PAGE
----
May 132014
 
Helen Price

Anitha Uddin

In April, I was fortunate to attend the International Forum on Quality and Safety in Healthcare in Paris. It was an eye-opening experience that taught me so much.

A particular idea I took away was that quality improvement should not be considered an extra-curricular activity; it should be embedded into current practice. And since student nurses are the ones who will be working in healthcare in the coming years, it needs to remain the bedrock of our education.

That’s why I found the nursing discussion session so inspirational. I met nurses from around the globe who all shared a similar vision about healthcare and quality improvement, and we discussed everything from policy and education, to current nursing practices and quality improvement. Continue reading »

May 132014
 
Helen Price

Helen Price

While attending the International Forum for Quality and Safety in Healthcare in Paris last month, I felt so privileged to be given the opportunity to be part of a global community which has such passion and enthusiasm for making healthcare better.

In her keynote address, Maureen Bisognano, President and CEO of the Institute for Healthcare Improvement, set the tone for the event. She described how healthcare is stuck in a gravitational pull of existing systems, and that to escape this requires new ideas, inspiration and collective impact. She said, “The power of an audacious goal accelerates change, bringing people together to make the impossible possible”. It was truly awe-inspiring.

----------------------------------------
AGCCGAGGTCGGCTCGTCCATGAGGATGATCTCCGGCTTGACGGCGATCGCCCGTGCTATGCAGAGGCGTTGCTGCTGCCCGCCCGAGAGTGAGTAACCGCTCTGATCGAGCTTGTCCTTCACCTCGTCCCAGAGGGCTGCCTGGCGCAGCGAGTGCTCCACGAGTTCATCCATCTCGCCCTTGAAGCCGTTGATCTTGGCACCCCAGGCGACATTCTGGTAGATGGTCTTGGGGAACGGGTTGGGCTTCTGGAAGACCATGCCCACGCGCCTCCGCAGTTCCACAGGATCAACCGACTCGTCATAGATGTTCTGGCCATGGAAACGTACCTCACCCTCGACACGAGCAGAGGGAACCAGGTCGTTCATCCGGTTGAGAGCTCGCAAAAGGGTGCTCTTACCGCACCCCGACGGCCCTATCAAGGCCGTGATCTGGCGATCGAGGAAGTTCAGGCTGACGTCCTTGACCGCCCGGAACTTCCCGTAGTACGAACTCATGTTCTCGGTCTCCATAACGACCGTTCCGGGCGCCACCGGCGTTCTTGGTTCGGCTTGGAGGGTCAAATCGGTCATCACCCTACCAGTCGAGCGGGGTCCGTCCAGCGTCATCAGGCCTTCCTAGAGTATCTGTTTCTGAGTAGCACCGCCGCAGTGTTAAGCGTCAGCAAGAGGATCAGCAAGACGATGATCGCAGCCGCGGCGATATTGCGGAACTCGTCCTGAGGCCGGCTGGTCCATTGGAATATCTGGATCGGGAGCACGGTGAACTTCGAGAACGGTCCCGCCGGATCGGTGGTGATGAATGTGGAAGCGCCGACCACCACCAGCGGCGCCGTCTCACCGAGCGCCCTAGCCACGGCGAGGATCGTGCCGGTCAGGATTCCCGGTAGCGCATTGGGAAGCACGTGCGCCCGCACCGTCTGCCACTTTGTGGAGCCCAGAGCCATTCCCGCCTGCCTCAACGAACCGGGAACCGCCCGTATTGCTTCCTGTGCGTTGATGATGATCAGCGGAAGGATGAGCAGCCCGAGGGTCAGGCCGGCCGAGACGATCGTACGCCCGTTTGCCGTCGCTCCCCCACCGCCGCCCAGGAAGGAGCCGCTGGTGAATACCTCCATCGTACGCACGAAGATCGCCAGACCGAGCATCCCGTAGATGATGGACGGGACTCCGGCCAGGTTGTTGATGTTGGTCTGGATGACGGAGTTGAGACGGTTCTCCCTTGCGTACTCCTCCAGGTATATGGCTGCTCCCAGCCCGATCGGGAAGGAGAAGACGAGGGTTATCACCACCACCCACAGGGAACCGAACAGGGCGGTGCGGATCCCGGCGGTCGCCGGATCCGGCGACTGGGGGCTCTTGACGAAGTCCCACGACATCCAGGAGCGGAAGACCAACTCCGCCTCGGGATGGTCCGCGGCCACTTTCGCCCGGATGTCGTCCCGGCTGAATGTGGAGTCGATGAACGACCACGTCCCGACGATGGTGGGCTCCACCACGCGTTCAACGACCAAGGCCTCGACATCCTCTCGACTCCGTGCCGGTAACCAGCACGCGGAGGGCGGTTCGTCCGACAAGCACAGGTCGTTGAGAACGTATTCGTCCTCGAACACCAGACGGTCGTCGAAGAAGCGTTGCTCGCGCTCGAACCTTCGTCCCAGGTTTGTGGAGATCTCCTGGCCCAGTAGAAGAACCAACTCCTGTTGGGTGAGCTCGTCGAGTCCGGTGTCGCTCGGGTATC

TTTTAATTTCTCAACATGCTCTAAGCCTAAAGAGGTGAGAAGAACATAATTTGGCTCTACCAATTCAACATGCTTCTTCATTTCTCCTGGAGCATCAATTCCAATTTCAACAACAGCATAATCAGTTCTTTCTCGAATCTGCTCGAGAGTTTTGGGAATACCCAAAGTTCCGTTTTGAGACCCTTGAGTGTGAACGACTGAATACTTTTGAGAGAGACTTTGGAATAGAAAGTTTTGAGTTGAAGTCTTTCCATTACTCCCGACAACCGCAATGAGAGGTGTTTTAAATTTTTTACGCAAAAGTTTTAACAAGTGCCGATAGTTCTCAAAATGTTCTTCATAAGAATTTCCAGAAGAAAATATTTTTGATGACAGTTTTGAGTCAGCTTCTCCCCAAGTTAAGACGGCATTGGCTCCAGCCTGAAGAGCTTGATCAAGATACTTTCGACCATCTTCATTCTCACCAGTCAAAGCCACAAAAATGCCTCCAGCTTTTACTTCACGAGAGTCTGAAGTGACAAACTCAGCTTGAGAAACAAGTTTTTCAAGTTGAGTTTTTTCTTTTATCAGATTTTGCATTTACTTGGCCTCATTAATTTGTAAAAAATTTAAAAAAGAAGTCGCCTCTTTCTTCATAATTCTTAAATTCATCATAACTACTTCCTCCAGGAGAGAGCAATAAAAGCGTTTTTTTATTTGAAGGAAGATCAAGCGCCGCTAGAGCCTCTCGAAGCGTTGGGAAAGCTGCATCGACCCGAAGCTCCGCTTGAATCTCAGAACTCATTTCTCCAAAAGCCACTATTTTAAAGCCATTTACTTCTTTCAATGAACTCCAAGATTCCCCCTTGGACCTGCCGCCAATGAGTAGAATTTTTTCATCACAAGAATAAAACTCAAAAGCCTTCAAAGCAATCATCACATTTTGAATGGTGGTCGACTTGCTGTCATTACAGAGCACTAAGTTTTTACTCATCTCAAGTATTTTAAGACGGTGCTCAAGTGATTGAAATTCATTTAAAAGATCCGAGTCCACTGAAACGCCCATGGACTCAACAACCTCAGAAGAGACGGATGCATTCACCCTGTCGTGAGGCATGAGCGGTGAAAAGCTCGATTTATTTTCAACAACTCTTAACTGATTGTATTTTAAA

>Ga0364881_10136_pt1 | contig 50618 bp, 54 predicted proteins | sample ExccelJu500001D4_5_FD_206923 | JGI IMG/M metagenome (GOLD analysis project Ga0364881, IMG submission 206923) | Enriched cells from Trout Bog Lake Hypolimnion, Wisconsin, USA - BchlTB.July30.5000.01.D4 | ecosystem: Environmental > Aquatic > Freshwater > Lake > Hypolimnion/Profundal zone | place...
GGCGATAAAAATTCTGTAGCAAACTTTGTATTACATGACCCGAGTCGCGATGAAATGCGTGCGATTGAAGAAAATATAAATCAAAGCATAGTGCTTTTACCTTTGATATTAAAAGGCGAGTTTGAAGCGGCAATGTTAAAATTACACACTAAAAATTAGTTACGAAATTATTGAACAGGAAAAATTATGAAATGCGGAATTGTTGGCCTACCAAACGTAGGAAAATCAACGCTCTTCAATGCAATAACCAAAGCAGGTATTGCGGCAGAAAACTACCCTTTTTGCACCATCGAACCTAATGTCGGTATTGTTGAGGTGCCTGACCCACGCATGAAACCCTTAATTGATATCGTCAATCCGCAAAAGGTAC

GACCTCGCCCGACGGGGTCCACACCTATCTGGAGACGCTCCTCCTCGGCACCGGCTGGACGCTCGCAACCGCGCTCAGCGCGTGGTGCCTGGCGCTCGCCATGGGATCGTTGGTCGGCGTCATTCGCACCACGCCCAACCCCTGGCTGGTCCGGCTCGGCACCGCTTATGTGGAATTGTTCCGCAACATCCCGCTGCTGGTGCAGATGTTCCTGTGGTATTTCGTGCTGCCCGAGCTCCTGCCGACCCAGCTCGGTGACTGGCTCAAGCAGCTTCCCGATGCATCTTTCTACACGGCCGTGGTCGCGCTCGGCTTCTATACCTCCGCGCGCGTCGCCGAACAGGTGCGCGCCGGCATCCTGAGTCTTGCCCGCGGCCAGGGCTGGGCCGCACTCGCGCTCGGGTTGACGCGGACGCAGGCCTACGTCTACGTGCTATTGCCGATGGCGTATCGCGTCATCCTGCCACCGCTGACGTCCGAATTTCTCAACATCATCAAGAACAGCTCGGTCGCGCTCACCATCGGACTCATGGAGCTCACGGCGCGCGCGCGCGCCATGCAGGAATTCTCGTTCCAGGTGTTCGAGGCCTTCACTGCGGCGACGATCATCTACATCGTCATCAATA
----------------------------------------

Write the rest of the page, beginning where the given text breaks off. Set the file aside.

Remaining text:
One theme that was much talked about in many sessions was the importance of patient engagement. As Dr Morten Pytte from DNV-GL said, the call for patient-centred care, the 6 Cs, co-production and a collective approach to care has never been louder! It is clear that we need to bridge the gap between what we preach and what happens in practice. Continue reading »

May 092014
 
Andrew Cooper

Andrew Cooper

We recently launched the Ask about Clots campaign in Wales.

It aims to increase public awareness over the risk of developing a blood clot while in hospital. The health campaign’s simple message encourages individuals to ask about their personal risk so that they can be assessed and treated appropriately.

As we know, the major consideration for any campaign is what will actually engage people and motivate them to take the desired action?

In developing Ask about Clots, we focussed on three main areas which we believed were necessary to enable and encourage people to start asking! Continue reading »